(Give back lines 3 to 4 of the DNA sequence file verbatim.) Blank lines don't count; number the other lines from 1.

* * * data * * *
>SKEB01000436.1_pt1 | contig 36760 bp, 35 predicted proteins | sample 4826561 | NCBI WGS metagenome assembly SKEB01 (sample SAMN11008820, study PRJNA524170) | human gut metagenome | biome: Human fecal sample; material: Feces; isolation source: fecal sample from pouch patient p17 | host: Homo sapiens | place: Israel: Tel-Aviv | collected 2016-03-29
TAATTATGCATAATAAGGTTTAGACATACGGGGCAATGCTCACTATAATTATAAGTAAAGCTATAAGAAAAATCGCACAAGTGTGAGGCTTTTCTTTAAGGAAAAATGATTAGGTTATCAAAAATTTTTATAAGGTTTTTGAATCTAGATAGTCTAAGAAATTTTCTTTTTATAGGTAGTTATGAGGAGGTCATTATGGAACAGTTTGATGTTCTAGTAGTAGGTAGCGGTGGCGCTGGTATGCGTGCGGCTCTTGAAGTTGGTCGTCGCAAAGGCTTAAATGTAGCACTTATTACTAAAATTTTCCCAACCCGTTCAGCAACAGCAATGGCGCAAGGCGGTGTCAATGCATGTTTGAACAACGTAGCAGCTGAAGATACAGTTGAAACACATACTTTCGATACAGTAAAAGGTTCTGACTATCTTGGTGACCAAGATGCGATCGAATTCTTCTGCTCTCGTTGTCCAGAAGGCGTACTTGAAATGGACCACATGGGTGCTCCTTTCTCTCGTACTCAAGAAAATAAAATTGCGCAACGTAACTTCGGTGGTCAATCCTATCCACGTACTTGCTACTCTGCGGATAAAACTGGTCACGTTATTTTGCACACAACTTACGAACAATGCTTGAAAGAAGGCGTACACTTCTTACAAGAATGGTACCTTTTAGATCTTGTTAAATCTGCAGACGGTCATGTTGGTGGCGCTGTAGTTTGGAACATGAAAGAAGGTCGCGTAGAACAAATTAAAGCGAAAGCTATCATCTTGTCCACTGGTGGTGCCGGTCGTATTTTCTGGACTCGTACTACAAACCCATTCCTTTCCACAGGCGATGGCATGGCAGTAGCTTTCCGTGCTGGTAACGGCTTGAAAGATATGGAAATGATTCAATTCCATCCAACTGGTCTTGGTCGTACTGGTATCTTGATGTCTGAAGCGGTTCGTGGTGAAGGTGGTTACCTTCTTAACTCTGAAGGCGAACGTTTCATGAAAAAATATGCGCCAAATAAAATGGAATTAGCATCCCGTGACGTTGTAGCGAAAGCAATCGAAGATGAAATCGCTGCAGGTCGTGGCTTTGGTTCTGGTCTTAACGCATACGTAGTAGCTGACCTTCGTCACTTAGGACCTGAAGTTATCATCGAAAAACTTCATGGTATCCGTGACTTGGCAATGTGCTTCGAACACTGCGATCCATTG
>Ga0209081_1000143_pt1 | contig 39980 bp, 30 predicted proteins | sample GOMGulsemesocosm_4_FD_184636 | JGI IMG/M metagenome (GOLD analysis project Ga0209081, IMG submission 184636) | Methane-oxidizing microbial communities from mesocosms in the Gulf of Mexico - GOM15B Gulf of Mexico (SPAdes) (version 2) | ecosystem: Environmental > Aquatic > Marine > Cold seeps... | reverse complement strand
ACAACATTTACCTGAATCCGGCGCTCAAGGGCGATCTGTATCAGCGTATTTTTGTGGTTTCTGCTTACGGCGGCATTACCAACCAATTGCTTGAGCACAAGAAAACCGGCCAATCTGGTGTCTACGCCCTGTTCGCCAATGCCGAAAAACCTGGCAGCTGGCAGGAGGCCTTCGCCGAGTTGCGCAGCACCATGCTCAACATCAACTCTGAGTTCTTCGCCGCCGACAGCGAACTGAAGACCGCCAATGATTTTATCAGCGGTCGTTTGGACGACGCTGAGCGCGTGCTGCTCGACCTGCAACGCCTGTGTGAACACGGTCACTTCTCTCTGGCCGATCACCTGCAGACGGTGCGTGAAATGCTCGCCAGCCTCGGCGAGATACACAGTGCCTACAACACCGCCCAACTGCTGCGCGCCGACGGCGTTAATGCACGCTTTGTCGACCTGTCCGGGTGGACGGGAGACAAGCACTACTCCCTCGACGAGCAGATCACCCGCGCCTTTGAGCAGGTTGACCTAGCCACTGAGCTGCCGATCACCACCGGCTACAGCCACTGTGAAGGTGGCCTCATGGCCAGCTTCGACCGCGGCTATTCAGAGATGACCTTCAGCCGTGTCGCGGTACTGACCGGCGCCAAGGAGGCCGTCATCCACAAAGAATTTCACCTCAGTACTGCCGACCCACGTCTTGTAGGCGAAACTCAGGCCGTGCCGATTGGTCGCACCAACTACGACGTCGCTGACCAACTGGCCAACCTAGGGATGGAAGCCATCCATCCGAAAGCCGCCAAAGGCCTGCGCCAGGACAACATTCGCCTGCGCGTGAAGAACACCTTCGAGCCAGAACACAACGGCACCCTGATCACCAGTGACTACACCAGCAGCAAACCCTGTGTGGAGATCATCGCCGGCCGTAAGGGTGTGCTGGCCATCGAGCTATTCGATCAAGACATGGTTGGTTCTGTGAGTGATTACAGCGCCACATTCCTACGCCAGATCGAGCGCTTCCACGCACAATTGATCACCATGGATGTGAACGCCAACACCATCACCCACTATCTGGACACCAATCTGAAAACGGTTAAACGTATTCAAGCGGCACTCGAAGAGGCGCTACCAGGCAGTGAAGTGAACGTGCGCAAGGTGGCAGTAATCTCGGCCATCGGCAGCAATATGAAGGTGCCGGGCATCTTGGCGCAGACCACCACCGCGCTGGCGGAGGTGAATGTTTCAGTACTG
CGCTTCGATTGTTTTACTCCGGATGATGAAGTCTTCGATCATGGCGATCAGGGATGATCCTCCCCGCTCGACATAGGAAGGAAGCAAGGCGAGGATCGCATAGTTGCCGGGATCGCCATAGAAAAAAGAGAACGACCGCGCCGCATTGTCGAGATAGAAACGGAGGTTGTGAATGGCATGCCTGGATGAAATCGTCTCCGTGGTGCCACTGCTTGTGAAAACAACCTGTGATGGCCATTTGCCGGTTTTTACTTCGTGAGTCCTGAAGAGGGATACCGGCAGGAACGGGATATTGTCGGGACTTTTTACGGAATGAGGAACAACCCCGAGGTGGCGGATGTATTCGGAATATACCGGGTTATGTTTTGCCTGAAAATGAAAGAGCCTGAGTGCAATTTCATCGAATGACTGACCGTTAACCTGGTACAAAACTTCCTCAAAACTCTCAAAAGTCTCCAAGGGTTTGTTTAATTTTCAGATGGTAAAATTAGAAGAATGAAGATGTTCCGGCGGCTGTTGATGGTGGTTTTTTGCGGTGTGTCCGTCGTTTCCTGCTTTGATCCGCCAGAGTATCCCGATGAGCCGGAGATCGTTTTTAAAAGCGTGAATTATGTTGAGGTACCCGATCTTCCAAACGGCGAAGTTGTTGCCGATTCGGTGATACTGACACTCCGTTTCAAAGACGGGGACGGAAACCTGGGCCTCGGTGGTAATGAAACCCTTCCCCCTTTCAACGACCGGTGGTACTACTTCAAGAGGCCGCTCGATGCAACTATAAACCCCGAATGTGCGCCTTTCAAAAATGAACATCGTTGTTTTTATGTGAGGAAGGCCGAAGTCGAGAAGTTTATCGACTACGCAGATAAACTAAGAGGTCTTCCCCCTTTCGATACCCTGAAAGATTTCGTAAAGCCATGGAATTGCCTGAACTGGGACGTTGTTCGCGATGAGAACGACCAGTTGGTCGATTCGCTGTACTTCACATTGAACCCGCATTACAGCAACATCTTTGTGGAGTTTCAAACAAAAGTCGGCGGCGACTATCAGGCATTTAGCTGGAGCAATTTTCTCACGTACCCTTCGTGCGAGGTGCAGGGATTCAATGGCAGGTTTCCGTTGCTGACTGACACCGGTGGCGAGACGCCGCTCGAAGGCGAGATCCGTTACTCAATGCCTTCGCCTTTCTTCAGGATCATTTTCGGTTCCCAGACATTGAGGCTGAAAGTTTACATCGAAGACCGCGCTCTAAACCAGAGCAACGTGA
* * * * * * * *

>Ga0209081_1000143_pt1 | contig 39980 bp, 30 predicted proteins | sample GOMGulsemesocosm_4_FD_184636 | JGI IMG/M metagenome (GOLD analysis project Ga0209081, IMG submission 184636) | Methane-oxidizing microbial communities from mesocosms in the Gulf of Mexico - GOM15B Gulf of Mexico (SPAdes) (version 2) | ecosystem: Environmental > Aquatic > Marine > Cold seeps... | reverse complement strand
ACAACATTTACCTGAATCCGGCGCTCAAGGGCGATCTGTATCAGCGTATTTTTGTGGTTTCTGCTTACGGCGGCATTACCAACCAATTGCTTGAGCACAAGAAAACCGGCCAATCTGGTGTCTACGCCCTGTTCGCCAATGCCGAAAAACCTGGCAGCTGGCAGGAGGCCTTCGCCGAGTTGCGCAGCACCATGCTCAACATCAACTCTGAGTTCTTCGCCGCCGACAGCGAACTGAAGACCGCCAATGATTTTATCAGCGGTCGTTTGGACGACGCTGAGCGCGTGCTGCTCGACCTGCAACGCCTGTGTGAACACGGTCACTTCTCTCTGGCCGATCACCTGCAGACGGTGCGTGAAATGCTCGCCAGCCTCGGCGAGATACACAGTGCCTACAACACCGCCCAACTGCTGCGCGCCGACGGCGTTAATGCACGCTTTGTCGACCTGTCCGGGTGGACGGGAGACAAGCACTACTCCCTCGACGAGCAGATCACCCGCGCCTTTGAGCAGGTTGACCTAGCCACTGAGCTGCCGATCACCACCGGCTACAGCCACTGTGAAGGTGGCCTCATGGCCAGCTTCGACCGCGGCTATTCAGAGATGACCTTCAGCCGTGTCGCGGTACTGACCGGCGCCAAGGAGGCCGTCATCCACAAAGAATTTCACCTCAGTACTGCCGACCCACGTCTTGTAGGCGAAACTCAGGCCGTGCCGATTGGTCGCACCAACTACGACGTCGCTGACCAACTGGCCAACCTAGGGATGGAAGCCATCCATCCGAAAGCCGCCAAAGGCCTGCGCCAGGACAACATTCGCCTGCGCGTGAAGAACACCTTCGAGCCAGAACACAACGGCACCCTGATCACCAGTGACTACACCAGCAGCAAACCCTGTGTGGAGATCATCGCCGGCCGTAAGGGTGTGCTGGCCATCGAGCTATTCGATCAAGACATGGTTGGTTCTGTGAGTGATTACAGCGCCACATTCCTACGCCAGATCGAGCGCTTCCACGCACAATTGATCACCATGGATGTGAACGCCAACACCATCACCCACTATCTGGACACCAATCTGAAAACGGTTAAACGTATTCAAGCGGCACTCGAAGAGGCGCTACCAGGCAGTGAAGTGAACGTGCGCAAGGTGGCAGTAATCTCGGCCATCGGCAGCAATATGAAGGTGCCGGGCATCTTGGCGCAGACCACCACCGCGCTGGCGGAGGTGAATGTTTCAGTACTG